Hence he says, they have not prospered The verb שכל, shical, means to understand, and also to prosper. I see no reason for rendering it here, “they have
not understood” or acted wisely; for it seems frigid, nor do I see what sense can be elicited. But the Prophet may be considered to have justly said, that neither the kings and their counsellors, nor the priests and the prophets ruled with any success, because they sought not God; and that as they had no care for true religion, they were become infatuated.
The meaning of the verb שכל here is determined by the verb בער at the beginning of the verse: it is what is the reverse of that. Now בער is a verb derived from the name, which means a beast. To be like the beast is to be ignorant, stupid, void of reason and understanding: then שכל means here to act with knowledge, like one who possesses mind and reason. But then the shepherds did not act but like beasts who have no understanding. Then the verse may
be thus rendered, —
20. For stupidly-ignorant have become the shepherds, And Jehovah they have not sought; Therefore wisely have they not acted, And every one from their pastures is scattered.
The “scattering” was from the land or country to the fortified towns, referred to in Jeremiah 10:18. They left the country, like sheep quitting their shepherds’ pastures, and visited towns. Then, in the next verse, the Prophet says, that even the towns also would be destroyed. In the first instance God would terrify them, and fling them, as it were, from the land, so that they would take shelter in fortresses: this would be owing to the foolish conduct or their shepherds. They would be driven, then, that their enemies might more easily find or take them: and in the following verse he announces the approach of their enemies who were coming to lay waste their towns.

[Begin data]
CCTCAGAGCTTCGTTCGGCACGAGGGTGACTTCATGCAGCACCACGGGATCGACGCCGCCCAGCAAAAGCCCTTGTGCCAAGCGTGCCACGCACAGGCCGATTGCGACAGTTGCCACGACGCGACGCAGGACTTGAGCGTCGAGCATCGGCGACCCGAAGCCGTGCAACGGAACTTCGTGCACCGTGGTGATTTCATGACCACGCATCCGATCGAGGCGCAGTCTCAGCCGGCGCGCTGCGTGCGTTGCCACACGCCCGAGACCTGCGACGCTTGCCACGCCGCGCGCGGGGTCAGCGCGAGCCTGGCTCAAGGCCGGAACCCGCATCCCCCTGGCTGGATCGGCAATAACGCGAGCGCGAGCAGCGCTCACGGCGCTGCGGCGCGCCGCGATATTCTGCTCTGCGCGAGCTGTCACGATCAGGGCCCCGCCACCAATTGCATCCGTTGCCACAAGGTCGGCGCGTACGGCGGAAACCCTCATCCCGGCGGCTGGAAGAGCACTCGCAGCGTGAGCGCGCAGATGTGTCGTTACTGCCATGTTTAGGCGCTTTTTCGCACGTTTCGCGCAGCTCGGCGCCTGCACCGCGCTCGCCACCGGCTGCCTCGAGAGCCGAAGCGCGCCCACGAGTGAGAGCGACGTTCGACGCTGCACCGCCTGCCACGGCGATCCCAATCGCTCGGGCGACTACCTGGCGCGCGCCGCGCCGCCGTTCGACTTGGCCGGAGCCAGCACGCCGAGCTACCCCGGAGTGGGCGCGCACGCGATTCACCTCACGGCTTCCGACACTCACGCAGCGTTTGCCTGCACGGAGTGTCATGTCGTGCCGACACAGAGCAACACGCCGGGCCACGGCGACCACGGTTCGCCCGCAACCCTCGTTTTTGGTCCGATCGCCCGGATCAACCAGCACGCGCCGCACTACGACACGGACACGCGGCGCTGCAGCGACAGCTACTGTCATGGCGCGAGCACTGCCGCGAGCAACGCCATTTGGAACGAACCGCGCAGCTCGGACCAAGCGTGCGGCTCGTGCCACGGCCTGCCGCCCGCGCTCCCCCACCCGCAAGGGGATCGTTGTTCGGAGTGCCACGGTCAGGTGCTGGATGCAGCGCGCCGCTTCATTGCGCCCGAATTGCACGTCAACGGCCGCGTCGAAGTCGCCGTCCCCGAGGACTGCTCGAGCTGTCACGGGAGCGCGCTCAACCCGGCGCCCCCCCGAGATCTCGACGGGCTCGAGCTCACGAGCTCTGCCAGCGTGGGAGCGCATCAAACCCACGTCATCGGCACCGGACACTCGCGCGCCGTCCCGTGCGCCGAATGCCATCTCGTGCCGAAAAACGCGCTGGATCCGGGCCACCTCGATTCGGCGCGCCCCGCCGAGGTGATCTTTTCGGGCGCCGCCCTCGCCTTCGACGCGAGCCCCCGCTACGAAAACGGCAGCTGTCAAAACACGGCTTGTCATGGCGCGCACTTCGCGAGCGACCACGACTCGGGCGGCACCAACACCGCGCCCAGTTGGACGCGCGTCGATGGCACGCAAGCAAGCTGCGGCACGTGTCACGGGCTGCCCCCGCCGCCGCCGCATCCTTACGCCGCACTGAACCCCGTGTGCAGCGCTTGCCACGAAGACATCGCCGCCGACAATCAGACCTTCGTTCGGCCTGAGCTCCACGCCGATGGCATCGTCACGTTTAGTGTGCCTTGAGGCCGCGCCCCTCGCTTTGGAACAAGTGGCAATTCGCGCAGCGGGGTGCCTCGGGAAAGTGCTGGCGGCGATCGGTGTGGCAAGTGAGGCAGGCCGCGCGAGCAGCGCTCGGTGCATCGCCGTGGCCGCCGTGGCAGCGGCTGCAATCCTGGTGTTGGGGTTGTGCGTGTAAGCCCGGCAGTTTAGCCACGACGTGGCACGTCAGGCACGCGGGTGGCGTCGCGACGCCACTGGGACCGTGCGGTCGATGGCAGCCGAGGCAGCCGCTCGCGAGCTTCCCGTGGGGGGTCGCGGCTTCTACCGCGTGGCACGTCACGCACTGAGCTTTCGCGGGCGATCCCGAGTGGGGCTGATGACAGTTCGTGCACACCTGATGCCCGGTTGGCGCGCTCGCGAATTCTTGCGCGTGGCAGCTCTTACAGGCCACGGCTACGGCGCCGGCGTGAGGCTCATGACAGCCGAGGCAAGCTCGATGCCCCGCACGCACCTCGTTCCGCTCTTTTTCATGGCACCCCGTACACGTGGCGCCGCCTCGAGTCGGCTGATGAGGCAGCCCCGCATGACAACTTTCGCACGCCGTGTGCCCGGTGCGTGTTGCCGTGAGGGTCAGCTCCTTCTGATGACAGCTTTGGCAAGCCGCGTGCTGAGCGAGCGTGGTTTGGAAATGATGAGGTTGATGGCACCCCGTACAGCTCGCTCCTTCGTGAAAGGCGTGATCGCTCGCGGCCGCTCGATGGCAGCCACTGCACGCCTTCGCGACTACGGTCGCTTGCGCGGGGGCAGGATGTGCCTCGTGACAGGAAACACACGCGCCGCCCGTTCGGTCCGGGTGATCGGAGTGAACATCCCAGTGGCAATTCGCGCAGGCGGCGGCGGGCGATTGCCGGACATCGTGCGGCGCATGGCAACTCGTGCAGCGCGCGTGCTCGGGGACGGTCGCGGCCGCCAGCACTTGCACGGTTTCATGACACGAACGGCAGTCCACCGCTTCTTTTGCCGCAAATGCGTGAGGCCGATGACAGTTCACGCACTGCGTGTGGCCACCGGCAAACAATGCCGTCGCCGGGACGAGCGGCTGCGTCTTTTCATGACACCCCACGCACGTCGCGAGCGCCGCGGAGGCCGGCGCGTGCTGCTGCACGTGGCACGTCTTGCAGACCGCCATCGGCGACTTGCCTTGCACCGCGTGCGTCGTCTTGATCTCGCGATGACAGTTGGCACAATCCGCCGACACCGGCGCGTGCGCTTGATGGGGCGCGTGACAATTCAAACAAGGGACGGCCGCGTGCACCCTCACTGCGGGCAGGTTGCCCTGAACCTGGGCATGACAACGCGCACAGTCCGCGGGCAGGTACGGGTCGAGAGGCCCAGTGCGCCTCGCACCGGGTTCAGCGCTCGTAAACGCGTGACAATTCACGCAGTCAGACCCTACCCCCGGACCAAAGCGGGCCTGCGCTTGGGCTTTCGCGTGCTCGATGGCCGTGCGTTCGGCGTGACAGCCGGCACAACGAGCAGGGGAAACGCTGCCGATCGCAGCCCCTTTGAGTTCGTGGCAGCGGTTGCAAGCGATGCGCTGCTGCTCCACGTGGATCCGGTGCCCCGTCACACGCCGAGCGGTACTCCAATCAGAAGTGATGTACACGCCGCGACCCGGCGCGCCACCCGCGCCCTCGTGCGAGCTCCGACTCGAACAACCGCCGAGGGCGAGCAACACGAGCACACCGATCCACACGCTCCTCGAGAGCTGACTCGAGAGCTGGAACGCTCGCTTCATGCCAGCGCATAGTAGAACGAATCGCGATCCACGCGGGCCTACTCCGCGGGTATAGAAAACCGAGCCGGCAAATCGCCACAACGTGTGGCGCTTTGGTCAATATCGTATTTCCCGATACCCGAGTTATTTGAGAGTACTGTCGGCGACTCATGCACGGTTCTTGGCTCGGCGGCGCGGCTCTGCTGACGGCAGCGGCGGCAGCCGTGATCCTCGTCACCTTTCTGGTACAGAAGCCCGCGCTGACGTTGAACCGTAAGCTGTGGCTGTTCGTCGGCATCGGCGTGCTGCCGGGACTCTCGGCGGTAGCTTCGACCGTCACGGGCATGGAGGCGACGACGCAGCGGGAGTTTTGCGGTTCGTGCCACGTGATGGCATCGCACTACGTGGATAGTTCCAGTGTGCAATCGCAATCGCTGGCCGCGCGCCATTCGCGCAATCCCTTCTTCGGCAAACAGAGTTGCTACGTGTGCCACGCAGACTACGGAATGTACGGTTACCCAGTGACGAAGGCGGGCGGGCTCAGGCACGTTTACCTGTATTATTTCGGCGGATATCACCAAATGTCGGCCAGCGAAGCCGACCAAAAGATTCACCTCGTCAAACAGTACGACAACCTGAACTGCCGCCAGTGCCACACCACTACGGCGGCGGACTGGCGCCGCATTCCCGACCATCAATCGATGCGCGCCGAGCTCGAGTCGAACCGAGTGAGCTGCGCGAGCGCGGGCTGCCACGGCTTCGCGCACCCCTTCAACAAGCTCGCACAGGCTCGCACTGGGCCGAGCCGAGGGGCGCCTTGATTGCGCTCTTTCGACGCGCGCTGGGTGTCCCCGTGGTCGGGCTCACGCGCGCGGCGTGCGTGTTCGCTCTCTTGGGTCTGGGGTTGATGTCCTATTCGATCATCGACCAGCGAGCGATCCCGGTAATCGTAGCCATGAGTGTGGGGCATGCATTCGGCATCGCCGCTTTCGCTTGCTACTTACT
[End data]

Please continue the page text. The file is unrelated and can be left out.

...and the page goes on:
All the versions give the idea of knowledge or wisdom to שכל here; but the Targum, that of prosperity. To act foolishly is what they all render the verb בער — Ed. And what follows confirms this view, And all that was in their pastures, etc.; for the Prophet seems here to add to his general statement a particular thing, and thus to prove that the government was unhappily conducted, being under the curse of God, because true religion had been neglected. He then adds this special thing, — that the pastures had been deserted, that is, that the flock in the pastures had been wholly scattered. It follows —
Jeremiah shews in this verse that prophetic doctrine was useless to an obstinate people; for there is a contrast, no doubt, to be understood betweenthe voice of God, which had constantly resounded in Judea, and the tumultuous clamours of enemies; for the prophets, one after another, had reproved the people, but without effect. Now, then, as they were deaf to God’s voice, the Prophet declares that new teachers were now come who would address them in another way, and in an unusual manner. The voice then of rumor is heard; “ye would not hear me and other servants of God; but a voice of rumor comes from the north: the Chaldeans shall be your teachers; I send you to their school, since I have spent my labor for many years in vain, as all those have done who before me diligently sought to lead you to the right way, whom God employed, and who faithfully endeavored to secure your safety; but they were no more attended to than I am, and therefore they ceased to teach you. I now turn you over to the Chaldeans; they shall teach you.” This is the simple meaning.